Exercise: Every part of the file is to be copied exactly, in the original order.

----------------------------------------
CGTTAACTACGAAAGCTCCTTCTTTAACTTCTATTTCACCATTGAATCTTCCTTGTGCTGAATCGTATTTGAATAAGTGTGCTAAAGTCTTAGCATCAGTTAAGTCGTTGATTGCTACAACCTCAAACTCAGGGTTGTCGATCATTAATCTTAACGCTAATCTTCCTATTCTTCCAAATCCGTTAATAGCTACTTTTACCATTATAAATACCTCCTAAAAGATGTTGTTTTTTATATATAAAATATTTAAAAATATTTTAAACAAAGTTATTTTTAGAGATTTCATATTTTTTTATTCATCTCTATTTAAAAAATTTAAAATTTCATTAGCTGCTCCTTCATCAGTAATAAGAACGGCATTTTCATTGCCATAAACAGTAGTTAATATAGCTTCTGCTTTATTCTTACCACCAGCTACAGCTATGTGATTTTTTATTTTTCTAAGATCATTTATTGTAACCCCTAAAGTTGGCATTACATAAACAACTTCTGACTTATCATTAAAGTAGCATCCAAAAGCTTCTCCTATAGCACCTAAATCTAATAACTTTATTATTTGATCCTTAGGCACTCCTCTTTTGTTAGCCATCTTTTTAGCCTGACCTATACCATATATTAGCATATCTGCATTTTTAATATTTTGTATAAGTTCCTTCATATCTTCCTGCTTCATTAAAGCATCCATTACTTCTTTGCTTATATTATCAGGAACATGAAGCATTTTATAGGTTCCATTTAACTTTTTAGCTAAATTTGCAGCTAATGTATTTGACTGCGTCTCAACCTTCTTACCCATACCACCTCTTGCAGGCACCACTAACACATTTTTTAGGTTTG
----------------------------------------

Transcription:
CGTTAACTACGAAAGCTCCTTCTTTAACTTCTATTTCACCATTGAATCTTCCTTGTGCTGAATCGTATTTGAATAAGTGTGCTAAAGTCTTAGCATCAGTTAAGTCGTTGATTGCTACAACCTCAAACTCAGGGTTGTCGATCATTAATCTTAACGCTAATCTTCCTATTCTTCCAAATCCGTTAATAGCTACTTTTACCATTATAAATACCTCCTAAAAGATGTTGTTTTTTATATATAAAATATTTAAAAATATTTTAAACAAAGTTATTTTTAGAGATTTCATATTTTTTTATTCATCTCTATTTAAAAAATTTAAAATTTCATTAGCTGCTCCTTCATCAGTAATAAGAACGGCATTTTCATTGCCATAAACAGTAGTTAATATAGCTTCTGCTTTATTCTTACCACCAGCTACAGCTATGTGATTTTTTATTTTTCTAAGATCATTTATTGTAACCCCTAAAGTTGGCATTACATAAACAACTTCTGACTTATCATTAAAGTAGCATCCAAAAGCTTCTCCTATAGCACCTAAATCTAATAACTTTATTATTTGATCCTTAGGCACTCCTCTTTTGTTAGCCATCTTTTTAGCCTGACCTATACCATATATTAGCATATCTGCATTTTTAATATTTTGTATAAGTTCCTTCATATCTTCCTGCTTCATTAAAGCATCCATTACTTCTTTGCTTATATTATCAGGAACATGAAGCATTTTATAGGTTCCATTTAACTTTTTAGCTAAATTTGCAGCTAATGTATTTGACTGCGTCTCAACCTTCTTACCCATACCACCTCTTGCAGGCACCACTAACACATTTTTTAGGTTTG